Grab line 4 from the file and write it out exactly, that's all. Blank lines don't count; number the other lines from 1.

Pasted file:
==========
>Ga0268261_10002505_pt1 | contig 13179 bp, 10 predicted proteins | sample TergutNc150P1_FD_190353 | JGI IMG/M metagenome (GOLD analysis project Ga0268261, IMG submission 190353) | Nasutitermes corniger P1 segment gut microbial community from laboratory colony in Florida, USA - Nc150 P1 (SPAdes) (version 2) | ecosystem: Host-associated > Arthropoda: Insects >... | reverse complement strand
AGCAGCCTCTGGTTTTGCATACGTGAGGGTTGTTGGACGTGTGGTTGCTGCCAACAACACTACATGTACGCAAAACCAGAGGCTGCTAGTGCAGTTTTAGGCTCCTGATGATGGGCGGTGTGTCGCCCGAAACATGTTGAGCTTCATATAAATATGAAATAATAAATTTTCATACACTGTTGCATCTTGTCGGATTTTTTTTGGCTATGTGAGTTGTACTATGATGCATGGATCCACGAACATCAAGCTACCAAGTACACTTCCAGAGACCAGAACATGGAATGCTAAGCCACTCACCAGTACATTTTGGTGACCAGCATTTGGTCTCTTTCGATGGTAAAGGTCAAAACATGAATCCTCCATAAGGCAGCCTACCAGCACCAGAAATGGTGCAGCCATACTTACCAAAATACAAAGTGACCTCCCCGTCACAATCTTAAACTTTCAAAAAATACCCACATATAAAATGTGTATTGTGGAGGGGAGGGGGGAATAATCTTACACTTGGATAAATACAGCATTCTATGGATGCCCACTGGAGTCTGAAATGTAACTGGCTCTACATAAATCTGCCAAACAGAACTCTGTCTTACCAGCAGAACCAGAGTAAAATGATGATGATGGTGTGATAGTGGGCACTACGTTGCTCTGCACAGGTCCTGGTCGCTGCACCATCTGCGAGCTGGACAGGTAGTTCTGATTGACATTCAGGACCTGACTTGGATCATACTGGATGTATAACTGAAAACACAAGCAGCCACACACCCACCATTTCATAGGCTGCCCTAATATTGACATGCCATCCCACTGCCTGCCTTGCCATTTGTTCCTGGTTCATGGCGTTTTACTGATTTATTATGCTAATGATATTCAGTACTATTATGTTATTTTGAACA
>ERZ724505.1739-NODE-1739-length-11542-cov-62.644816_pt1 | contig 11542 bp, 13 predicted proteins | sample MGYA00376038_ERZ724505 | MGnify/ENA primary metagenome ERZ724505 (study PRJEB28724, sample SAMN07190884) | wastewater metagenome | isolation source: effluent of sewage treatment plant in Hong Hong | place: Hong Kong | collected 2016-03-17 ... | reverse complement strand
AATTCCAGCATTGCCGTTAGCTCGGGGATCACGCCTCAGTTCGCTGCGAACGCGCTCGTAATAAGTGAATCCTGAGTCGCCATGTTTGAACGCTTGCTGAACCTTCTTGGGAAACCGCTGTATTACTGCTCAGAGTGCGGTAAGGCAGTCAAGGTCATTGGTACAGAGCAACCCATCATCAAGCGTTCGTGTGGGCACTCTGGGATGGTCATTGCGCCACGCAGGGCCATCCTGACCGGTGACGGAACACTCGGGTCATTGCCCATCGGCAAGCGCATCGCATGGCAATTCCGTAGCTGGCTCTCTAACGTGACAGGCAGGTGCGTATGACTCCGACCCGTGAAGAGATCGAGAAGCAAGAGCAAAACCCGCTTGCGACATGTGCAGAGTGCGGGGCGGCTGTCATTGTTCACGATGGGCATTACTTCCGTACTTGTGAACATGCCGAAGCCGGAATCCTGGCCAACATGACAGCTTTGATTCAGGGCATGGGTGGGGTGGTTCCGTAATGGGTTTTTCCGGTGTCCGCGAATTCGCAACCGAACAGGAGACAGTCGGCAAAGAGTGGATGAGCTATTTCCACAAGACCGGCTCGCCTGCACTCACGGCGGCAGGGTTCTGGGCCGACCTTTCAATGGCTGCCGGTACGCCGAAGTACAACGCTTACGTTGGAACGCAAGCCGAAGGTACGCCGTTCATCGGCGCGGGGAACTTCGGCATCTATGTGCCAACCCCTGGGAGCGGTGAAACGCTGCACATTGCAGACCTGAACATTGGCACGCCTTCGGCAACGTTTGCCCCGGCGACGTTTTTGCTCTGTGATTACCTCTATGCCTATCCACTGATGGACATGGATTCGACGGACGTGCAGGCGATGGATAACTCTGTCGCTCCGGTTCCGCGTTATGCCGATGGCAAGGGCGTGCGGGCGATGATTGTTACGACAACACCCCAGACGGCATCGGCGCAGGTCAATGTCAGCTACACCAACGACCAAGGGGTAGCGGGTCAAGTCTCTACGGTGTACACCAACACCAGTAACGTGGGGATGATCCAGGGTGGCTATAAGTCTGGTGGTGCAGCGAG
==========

AATTCCAGCATTGCCGTTAGCTCGGGGATCACGCCTCAGTTCGCTGCGAACGCGCTCGTAATAAGTGAATCCTGAGTCGCCATGTTTGAACGCTTGCTGAACCTTCTTGGGAAACCGCTGTATTACTGCTCAGAGTGCGGTAAGGCAGTCAAGGTCATTGGTACAGAGCAACCCATCATCAAGCGTTCGTGTGGGCACTCTGGGATGGTCATTGCGCCACGCAGGGCCATCCTGACCGGTGACGGAACACTCGGGTCATTGCCCATCGGCAAGCGCATCGCATGGCAATTCCGTAGCTGGCTCTCTAACGTGACAGGCAGGTGCGTATGACTCCGACCCGTGAAGAGATCGAGAAGCAAGAGCAAAACCCGCTTGCGACATGTGCAGAGTGCGGGGCGGCTGTCATTGTTCACGATGGGCATTACTTCCGTACTTGTGAACATGCCGAAGCCGGAATCCTGGCCAACATGACAGCTTTGATTCAGGGCATGGGTGGGGTGGTTCCGTAATGGGTTTTTCCGGTGTCCGCGAATTCGCAACCGAACAGGAGACAGTCGGCAAAGAGTGGATGAGCTATTTCCACAAGACCGGCTCGCCTGCACTCACGGCGGCAGGGTTCTGGGCCGACCTTTCAATGGCTGCCGGTACGCCGAAGTACAACGCTTACGTTGGAACGCAAGCCGAAGGTACGCCGTTCATCGGCGCGGGGAACTTCGGCATCTATGTGCCAACCCCTGGGAGCGGTGAAACGCTGCACATTGCAGACCTGAACATTGGCACGCCTTCGGCAACGTTTGCCCCGGCGACGTTTTTGCTCTGTGATTACCTCTATGCCTATCCACTGATGGACATGGATTCGACGGACGTGCAGGCGATGGATAACTCTGTCGCTCCGGTTCCGCGTTATGCCGATGGCAAGGGCGTGCGGGCGATGATTGTTACGACAACACCCCAGACGGCATCGGCGCAGGTCAATGTCAGCTACACCAACGACCAAGGGGTAGCGGGTCAAGTCTCTACGGTGTACACCAACACCAGTAACGTGGGGATGATCCAGGGTGGCTATAAGTCTGGTGGTGCAGCGAG